Why You Only Need 10 Good Stories

The giant overhead speakers at my gym keep grinding out a pop song with this voiceover: “A hundred bad days made a hundred good stories. A hundred good stories make me interesting at parties.”

The gist is that every single challenging experience has at least given him a good story that makes him more interesting. (you can listen to it here, but good luck getting that voice out of your head).

The perfect song for consulting, right? Every single client project is an experience that builds your muscles for the next one.

Luckily, you don’t need 100 good stories—and really, could you tell that many in mesmerizing fashion?

In fact, no more than 10 ought to do it for most of us.

Think about it. You probably already have a go-to favorite—a crazy over-the-top, but 100% true story of one of your best outcome client experiences.

And that probably works its magic on a regular basis.

But chances are it isn’t right for every situation or every sweet-spot client.

Let’s say for example that you’re an expert at the people side of mergers and acquisitions.

Your go-to story might be about successfully merging two completely different cultures. A David and Goliath perhaps.

But not every situation is so black and white. You do a careful job of listening in that pre-proposal stage and trot out a different story when:

The CEO’s concern is how to ensure the new organization is aligned around continuing to satisfy a particular key customer.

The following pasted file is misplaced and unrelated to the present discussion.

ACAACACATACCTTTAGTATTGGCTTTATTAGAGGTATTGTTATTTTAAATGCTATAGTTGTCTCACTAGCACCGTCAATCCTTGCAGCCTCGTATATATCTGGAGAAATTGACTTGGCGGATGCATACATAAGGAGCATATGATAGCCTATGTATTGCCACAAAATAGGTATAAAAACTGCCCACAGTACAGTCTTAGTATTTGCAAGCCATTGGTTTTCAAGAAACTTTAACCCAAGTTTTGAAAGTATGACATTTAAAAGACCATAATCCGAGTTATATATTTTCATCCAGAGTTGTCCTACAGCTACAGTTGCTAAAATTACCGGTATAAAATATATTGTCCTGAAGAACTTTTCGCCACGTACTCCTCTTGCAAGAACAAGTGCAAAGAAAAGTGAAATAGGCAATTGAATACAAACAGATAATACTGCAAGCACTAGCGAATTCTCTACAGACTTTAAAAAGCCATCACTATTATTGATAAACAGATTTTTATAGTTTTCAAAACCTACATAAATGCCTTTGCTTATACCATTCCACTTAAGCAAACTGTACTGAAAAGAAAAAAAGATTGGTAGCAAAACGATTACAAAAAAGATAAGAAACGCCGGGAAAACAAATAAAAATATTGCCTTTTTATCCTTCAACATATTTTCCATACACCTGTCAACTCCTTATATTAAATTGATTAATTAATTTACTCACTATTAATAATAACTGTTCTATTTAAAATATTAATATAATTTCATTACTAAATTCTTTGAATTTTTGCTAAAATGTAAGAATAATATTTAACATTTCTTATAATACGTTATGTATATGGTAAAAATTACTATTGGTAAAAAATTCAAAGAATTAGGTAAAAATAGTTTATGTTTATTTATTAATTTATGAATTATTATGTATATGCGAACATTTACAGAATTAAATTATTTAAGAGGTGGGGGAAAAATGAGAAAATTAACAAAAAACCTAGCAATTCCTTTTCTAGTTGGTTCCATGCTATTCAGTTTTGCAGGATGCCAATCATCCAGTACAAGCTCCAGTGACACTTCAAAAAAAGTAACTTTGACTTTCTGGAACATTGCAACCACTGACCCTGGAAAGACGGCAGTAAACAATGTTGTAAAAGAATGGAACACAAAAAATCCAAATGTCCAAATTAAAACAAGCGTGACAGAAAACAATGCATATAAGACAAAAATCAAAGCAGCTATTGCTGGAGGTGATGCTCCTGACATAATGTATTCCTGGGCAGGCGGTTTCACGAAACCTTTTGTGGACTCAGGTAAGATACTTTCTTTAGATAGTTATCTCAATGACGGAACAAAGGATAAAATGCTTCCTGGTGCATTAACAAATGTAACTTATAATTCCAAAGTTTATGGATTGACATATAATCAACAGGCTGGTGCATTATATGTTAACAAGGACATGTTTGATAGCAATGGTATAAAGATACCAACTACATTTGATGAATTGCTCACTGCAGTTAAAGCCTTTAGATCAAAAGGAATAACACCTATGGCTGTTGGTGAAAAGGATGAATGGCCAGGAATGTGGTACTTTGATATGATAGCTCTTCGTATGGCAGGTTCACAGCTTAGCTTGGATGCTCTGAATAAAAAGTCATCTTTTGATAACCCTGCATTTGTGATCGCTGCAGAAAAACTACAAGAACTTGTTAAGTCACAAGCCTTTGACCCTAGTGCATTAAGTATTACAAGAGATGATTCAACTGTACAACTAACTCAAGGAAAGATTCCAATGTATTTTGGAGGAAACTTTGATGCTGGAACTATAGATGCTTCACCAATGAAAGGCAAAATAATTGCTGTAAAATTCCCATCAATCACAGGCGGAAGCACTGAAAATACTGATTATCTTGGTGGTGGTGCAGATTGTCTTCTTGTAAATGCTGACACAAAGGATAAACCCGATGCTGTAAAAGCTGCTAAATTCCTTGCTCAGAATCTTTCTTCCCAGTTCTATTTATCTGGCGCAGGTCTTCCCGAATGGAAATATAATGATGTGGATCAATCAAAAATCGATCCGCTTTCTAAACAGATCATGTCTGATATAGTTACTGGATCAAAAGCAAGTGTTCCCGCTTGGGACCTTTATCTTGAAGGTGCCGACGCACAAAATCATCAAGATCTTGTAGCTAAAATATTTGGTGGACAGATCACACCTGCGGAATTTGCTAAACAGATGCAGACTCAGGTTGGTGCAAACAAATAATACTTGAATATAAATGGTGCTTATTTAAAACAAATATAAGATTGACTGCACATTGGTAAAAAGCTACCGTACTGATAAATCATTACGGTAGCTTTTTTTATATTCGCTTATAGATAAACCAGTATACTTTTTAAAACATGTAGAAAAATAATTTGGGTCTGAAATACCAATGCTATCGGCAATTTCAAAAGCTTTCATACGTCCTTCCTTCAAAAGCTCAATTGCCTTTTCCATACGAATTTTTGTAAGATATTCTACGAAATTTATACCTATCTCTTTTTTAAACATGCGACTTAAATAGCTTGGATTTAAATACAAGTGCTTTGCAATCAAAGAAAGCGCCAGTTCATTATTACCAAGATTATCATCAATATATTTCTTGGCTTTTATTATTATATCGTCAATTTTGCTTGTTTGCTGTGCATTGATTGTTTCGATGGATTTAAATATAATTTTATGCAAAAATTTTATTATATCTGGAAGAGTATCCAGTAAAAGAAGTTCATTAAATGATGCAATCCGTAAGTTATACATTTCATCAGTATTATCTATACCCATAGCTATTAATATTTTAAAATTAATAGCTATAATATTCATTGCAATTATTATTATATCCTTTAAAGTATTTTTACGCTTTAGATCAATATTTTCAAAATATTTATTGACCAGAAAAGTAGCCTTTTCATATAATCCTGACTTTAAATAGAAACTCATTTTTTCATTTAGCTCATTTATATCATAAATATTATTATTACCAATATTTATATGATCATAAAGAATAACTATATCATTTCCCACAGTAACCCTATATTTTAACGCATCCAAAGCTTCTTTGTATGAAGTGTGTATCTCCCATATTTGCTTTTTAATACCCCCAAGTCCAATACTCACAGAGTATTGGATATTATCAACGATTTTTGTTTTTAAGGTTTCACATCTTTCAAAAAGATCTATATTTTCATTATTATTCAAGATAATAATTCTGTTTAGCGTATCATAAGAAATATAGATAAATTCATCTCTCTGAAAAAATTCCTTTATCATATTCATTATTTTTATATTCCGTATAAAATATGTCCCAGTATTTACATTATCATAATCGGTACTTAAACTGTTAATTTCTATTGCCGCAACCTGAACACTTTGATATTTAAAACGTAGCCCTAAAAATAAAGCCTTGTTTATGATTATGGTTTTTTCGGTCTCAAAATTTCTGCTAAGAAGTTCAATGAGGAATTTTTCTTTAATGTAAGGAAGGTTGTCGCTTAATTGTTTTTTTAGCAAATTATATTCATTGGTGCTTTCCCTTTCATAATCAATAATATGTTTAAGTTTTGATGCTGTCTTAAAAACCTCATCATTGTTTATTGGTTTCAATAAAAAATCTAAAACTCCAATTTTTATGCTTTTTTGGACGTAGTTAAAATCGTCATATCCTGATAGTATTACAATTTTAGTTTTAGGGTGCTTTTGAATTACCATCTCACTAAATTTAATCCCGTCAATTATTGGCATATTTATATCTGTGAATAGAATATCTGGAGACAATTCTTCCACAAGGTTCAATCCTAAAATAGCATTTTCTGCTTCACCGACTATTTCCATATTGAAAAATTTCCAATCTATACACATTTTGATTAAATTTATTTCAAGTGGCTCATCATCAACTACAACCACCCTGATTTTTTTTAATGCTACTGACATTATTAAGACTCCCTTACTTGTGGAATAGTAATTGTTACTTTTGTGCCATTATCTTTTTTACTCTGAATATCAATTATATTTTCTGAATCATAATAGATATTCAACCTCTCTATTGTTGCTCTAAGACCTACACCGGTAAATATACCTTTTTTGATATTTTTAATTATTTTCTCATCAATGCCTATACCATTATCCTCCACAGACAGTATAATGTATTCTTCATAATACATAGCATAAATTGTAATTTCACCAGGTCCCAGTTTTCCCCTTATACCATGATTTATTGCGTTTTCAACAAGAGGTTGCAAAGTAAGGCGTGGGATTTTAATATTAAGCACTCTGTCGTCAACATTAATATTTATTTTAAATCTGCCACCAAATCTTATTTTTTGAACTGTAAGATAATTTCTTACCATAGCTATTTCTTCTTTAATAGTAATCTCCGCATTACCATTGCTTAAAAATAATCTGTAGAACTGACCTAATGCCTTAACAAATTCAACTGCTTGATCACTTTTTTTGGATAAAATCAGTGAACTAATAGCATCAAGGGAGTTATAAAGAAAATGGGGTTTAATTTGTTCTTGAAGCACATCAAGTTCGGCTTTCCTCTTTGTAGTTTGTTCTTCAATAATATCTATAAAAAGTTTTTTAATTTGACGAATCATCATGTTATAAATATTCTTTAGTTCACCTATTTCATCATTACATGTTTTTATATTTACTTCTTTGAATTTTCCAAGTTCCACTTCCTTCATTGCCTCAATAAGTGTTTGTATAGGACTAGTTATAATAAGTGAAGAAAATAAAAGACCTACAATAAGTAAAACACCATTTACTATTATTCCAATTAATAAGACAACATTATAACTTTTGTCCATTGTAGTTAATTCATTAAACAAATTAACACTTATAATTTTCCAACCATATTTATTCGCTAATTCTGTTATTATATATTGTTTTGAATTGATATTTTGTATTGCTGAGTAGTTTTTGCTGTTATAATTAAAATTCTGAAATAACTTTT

There is a real need to ensure the engineering department hits the ground running on a bet-the-next-year new product.

The businesses are heavily regulated and the merger must satisfy outside parties beyond customers and shareholders.

The two sales forces are radically different and a key deliverable will be deciding how to structure their roles and compensation.

See what I mean? The David and Goliath story doesn’t cut it for any of these.

If you do the same exercise for the kinds of problems you hear from YOUR clients, you’ll quickly be able to design a menu of sorts. Which of their problems tie to which of your outcomes? Which stories best illustrate those outcomes?

Of course you’re spending most of those pre-proposal meetings listening, not telling stories.

Which is why you want to have your top 10 stories firmly ensconced in your head already so you aren’t wasting precious time when you should be listening to your client.

Just make sure your stories clearly show the transformation you make with/for your sweet-spot clients. How they’re better off after you’ve worked with them then they were when you started.

And make those details vivid and juicy so your audience can see and smell and taste them.

Your best stories will bring you at least 90% of your clients—and set the groundwork for the rest who will keep stretching you to develop new ones.

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